The goals of this manual are to:

    • Raise awareness of error-prone processes in the medication delivery system.
    • Build awareness of risk-identification opportunities in the community pharmacy setting.
    • Maximize the appropriate application of system strategies to reduce organizational risk.
  4. Institute for Healthcare Improvement: Plan-Do-Study-Act (PDSA) Worksheet
    http://www.ihi.org/resources/Pages/Tools/PlanDoStudyActWorksheet.aspx

    The Plan-Do-Study-Act (PDSA) Worksheet is a useful tool for documenting a test of change. The PDSA cycle is shorthand for testing a change by developing a plan to test the change (Plan), carrying out the test (Do), observing and learning from the results (Study), and determining needed modifications (Act).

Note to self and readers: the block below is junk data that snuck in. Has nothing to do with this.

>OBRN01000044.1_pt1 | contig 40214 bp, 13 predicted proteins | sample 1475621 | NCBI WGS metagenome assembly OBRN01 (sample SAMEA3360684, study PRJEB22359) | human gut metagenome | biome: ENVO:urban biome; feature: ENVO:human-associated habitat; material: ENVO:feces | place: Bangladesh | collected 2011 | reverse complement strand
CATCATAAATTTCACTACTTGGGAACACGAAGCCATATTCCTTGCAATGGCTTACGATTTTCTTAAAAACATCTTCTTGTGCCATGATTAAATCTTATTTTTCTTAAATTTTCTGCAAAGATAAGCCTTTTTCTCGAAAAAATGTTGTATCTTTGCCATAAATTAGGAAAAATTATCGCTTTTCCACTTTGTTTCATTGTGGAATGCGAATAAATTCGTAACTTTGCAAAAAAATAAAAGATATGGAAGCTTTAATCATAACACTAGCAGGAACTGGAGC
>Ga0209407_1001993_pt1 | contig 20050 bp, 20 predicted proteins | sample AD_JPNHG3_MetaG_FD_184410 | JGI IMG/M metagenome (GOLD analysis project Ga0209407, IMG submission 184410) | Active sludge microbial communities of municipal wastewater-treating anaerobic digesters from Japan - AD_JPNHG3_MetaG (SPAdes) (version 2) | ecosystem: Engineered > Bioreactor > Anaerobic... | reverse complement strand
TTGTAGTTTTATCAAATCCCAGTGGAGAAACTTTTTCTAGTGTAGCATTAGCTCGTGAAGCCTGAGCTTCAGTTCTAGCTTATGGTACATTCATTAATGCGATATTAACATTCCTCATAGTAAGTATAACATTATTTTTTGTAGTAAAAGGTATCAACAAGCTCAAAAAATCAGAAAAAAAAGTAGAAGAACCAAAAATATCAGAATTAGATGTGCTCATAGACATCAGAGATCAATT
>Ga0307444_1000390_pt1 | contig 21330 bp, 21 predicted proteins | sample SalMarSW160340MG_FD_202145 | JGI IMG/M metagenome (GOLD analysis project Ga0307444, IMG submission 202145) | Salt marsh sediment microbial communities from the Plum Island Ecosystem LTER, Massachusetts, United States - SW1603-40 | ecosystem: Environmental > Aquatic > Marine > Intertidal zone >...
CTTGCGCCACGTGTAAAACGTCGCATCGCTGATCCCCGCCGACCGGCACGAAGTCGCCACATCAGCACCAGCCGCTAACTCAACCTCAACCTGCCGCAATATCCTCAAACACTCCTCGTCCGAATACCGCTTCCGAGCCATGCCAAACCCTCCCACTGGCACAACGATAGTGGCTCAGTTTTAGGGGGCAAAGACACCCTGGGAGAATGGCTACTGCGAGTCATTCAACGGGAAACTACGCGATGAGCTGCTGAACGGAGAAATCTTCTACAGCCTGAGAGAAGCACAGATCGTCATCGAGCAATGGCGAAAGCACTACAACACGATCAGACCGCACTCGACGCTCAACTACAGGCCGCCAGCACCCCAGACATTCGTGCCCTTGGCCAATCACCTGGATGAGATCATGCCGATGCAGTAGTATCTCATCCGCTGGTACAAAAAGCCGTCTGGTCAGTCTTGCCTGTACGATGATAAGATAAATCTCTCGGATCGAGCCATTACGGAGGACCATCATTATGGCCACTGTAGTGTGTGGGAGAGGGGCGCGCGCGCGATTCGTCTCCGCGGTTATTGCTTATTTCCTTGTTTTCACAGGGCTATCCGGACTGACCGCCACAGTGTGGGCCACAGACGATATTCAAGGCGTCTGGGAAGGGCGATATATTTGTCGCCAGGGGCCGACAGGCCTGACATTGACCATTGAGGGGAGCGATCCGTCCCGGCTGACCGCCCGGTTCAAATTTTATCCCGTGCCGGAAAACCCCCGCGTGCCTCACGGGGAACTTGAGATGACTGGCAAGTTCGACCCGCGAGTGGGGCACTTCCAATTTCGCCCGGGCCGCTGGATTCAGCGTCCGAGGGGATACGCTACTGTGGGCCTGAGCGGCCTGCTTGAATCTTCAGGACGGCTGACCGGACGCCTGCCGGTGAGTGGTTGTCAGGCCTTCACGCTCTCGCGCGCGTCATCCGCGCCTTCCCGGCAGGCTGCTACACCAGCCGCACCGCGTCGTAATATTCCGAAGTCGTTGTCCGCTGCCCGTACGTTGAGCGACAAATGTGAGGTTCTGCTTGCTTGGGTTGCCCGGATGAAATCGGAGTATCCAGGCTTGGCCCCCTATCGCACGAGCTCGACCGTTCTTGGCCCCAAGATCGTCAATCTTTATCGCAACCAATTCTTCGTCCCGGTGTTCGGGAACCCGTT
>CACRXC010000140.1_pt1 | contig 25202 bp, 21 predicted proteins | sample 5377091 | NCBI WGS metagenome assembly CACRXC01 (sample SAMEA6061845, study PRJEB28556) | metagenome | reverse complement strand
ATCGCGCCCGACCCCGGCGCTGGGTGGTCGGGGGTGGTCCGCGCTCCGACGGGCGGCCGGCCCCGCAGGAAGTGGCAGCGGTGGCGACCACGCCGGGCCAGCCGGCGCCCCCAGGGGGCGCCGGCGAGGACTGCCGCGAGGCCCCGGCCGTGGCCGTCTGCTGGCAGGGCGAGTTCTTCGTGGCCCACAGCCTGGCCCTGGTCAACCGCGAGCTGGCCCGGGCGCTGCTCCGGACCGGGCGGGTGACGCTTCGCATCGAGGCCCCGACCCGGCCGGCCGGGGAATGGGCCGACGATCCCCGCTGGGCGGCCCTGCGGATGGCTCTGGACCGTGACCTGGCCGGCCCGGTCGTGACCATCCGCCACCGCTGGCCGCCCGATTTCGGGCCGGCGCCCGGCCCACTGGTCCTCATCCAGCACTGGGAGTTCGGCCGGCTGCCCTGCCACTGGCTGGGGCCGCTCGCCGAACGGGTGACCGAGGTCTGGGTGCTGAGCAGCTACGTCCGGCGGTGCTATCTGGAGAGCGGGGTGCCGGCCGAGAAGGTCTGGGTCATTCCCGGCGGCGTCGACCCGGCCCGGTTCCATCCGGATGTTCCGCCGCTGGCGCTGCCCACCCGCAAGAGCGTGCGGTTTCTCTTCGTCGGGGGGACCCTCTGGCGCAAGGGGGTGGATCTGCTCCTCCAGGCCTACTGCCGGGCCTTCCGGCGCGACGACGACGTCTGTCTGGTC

5. Institute for Healthcare Improvement: Tools  
    http://www.ihi.org/resources/Pages/Tools/default.aspx

    The IHI Web site features tools to help organizations accelerate improvement. Users can search for tools related to particular topics using the "My Filters" button. For example, pharmacies might be interested in filtering results by pharmacist in the role/profession field or by medication safety in topics. 

  6. Mistake Proofing the Design of Health Care Processes
    http://www.ahrq.gov/professionals/quality-patient-safety/patient-safety-resources/resources/mistakeproof/index.html